After the first practice of the Senior Bowl on Tuesday afternoon, scouts from the Eagles, Ravens, Titans, Giants and 49ers peppered Villanova’s Tanoh Kpassagnon with questions. What’s his phone number? (Starts with 215). Does he have a girlfriend? (No). Did he drive a car in college? (No). What does he do in his free time? (Draw art). When asked about his favorite food, Kpassagnon went into detail about a dish his mother makes that includes a mix of spinach, kale and peanut butter from her native Uganda.
At the Senior Bowl practices, the size of a scouting crowd quizzing a prospect can often be an indicator of the buzz a player is accumulating. And there’s likely no prospect in Mobile with more intrigue than Kpassagnon, a defensive end who is 6’7”, 280 pounds and has arms long enough to dominate the backline of the Syracuse basketball team’s 2–3 zone.
One of the enduring allures of the build-up to the NFL draft comes from the emergence of players like Kpassagnon, a small-school wonder who suddenly captures the attention of the draft community. His presence isn’t a surprise to the men who spend 12 months a year scouring the country for prospects, as all 32 teams went through Villanova to study him this year.
But if there was a moment when a darling of the scouting community went mainstream, it happened at the Senior Bowl’s official weigh-in. During the awkward annual exercise, players are trotted out shirtless and wearing tights in front of executives. Kpassagnon has just 4% body fat, and his abs appear to have abs. So when he appeared before the masses, multiple NFL personnel men reported an audible gasp amid the crowd.
Multiple scouts told that Kpassagnon projects somewhere around the third round. But the Senior Bowl on Saturday and his inevitable freaky testing numbers at the NFL Combine make Kpassagnon the quintessential candidate to rocket up draft boards. “There’s a chance he ends up being the belle of the ball,” a scout told Sports Illustrated.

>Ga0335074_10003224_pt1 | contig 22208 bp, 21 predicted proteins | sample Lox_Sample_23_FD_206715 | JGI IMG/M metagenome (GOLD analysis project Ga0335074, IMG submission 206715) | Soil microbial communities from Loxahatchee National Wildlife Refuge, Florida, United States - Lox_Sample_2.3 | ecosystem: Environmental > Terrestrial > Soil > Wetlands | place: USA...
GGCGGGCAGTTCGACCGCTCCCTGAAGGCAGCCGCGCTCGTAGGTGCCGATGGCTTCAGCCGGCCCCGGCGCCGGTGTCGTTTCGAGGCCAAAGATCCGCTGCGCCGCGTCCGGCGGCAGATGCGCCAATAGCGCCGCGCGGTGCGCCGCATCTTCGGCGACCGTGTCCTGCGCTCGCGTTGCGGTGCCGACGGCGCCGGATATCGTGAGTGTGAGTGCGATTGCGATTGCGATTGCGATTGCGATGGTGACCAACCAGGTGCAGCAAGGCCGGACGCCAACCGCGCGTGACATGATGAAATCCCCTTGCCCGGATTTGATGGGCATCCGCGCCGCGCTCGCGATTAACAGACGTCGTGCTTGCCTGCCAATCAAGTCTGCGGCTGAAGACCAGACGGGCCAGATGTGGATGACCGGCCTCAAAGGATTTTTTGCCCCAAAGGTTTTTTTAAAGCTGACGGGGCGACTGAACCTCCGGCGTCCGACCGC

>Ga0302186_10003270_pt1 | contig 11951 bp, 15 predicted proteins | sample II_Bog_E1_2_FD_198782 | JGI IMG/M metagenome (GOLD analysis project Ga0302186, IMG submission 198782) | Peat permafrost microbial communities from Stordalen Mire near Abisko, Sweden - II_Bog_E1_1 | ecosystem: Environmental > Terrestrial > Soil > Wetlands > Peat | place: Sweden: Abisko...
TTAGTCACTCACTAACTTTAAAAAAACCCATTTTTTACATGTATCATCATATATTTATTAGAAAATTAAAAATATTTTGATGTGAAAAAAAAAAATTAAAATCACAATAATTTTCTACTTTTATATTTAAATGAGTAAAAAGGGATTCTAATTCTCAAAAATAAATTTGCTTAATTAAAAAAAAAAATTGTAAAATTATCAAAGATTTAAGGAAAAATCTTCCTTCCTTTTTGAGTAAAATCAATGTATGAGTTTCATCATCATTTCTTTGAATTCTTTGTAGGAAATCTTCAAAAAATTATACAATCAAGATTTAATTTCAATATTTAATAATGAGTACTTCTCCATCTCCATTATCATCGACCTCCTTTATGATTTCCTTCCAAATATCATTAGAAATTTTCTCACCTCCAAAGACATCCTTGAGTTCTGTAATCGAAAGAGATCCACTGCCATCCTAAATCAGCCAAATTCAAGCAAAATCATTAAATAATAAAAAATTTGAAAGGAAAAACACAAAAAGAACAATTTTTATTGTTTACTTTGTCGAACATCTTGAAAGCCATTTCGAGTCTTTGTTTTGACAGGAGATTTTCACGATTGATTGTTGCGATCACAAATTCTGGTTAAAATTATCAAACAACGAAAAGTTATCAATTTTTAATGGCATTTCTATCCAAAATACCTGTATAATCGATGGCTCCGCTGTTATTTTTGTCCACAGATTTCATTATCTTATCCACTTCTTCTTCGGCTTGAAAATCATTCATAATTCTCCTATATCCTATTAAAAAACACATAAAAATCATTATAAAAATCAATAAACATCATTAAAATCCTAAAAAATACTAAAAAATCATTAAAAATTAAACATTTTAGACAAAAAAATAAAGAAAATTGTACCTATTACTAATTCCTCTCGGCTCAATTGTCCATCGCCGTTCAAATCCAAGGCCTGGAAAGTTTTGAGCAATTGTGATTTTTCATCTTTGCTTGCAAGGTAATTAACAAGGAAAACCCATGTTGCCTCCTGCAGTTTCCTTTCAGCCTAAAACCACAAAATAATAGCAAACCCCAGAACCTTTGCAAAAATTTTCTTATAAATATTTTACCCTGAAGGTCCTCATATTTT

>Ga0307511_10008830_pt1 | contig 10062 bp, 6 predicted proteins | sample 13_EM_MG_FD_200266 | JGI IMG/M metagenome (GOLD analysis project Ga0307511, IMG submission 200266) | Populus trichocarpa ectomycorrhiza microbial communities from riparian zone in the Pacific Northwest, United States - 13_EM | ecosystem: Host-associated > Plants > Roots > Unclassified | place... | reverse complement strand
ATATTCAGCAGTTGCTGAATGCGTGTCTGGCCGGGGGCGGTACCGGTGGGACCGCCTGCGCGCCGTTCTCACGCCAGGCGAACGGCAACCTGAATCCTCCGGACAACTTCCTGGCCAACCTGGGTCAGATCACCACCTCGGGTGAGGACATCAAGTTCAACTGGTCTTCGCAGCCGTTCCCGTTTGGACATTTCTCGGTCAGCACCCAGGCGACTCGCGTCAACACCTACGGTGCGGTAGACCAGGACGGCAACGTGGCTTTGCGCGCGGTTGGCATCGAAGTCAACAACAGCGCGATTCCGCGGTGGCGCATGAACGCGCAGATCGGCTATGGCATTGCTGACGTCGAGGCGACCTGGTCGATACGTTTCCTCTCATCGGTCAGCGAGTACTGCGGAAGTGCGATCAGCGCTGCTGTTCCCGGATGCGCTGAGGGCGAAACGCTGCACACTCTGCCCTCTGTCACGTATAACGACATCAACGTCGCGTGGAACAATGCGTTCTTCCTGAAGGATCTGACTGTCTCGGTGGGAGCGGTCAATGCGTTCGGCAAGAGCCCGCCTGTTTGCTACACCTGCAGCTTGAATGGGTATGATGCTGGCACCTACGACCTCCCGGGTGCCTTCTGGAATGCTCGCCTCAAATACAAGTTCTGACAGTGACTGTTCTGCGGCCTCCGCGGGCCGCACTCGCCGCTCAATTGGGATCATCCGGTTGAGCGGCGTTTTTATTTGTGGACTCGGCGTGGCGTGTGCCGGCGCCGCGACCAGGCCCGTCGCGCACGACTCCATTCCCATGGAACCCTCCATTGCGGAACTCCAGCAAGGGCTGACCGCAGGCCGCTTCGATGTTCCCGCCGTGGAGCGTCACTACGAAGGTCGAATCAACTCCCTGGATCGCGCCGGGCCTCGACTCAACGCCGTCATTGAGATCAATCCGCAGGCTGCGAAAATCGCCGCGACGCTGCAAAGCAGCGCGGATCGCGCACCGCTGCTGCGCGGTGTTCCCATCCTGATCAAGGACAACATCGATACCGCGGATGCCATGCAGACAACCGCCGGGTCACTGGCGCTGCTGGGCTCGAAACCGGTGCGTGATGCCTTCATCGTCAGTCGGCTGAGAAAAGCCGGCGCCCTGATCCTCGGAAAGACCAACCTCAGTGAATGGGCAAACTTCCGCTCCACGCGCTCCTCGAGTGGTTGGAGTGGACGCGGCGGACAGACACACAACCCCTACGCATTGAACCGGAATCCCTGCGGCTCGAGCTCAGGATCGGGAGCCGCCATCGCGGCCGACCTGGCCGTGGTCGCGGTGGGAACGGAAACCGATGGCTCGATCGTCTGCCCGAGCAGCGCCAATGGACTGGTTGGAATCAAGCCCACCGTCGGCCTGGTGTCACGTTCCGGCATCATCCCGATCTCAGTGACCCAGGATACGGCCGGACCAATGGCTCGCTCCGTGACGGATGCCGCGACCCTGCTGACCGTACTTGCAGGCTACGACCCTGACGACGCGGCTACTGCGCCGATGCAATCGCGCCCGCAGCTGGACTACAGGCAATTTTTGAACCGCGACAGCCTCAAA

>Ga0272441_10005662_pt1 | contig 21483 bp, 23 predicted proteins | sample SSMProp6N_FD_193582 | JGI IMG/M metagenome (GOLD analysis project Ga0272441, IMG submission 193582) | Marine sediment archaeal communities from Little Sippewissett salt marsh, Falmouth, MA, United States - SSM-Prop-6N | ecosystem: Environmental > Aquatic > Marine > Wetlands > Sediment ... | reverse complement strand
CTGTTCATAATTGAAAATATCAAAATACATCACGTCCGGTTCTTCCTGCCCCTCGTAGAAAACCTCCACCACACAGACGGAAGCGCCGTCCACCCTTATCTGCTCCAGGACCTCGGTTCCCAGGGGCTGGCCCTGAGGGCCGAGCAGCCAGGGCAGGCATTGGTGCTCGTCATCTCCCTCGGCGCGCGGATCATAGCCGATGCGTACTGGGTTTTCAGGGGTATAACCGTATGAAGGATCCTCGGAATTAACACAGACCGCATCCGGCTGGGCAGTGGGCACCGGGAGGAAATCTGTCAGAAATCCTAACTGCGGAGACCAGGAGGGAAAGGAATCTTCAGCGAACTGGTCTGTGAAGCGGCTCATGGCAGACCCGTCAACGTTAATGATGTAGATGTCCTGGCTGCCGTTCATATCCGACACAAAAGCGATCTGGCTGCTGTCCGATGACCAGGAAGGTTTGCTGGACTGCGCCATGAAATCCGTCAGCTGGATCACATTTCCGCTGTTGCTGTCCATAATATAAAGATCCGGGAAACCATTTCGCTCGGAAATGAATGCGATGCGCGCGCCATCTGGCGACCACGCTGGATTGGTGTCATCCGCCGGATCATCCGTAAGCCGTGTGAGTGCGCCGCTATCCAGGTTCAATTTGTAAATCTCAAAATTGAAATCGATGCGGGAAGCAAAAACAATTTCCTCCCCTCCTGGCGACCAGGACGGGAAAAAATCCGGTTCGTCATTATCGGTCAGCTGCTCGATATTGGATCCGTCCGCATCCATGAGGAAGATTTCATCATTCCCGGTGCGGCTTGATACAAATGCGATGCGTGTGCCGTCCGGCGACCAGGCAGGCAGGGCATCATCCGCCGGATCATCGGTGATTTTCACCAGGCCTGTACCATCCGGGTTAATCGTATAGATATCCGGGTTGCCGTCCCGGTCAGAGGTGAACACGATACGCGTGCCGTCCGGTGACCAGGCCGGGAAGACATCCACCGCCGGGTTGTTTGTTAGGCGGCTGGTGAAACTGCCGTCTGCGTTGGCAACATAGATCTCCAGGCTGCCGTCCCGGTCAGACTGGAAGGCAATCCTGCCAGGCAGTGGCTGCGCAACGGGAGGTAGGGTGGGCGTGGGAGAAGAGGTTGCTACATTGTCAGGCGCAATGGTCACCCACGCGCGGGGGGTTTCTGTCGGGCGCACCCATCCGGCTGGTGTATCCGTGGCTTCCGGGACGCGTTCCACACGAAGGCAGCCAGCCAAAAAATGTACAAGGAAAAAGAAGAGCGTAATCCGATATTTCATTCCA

Not all small-school NFL draft stories follow the same narrative. There’s the highly productive (Northern Colorado’s Vincent Jackson), the overlooked (North Dakota State’s Carson Wentz), the dropdowns (Pittsburgh-to-Delaware transfer Joe Flacco) and the ostracized (Ohio State dismissed-turned Eastern Kentucky product Noah Spence). Sometimes, though, there’s a player like Kpassagnon who just bloomed late.
When Pittsburgh hosted Villanova to open the 2016 season, Panthers coach Pat Narduzzi watched Kpassagnon block a field goal and register two tackles for loss and a quarterback hurry. He ended up convinced Kpassagnon would play in the NFL and asked Sports Illustrated a question heard frequently around Mobile: “How did [Villanova] get him?”
The answer winds through Future Business Leaders of America association and an academic recruiting power play that would make Tony Soprano blush. In June of Kpassagnon’s junior year of high school, most of his peers scattered the northeast to attend one-day college camps and draw the attention of recruiters. But Kpassagnon spent much of the month in Orlando with a few of his friends, as they’d advanced to FBLA’s finals and worked on delivering a 40-minute presentation on business ethics. “It was sick,” Kpassagnon recalls with a smile.
Villanova assistant Mark Ferrante stopped by Wissahickon High, just north of Philadelphia, that spring to see one of Kpassagnon’s teammates. He bumped into an assistant coach, Larry Cannon, on his way out who asked him if he’d chat with a three-sport athlete whom the staff wished concentrated more on football. When Kpassagnon’s massive frame appeared in the hallway, Ferrante let out a similar gasp the NFL personnel executives did in Mobile this week.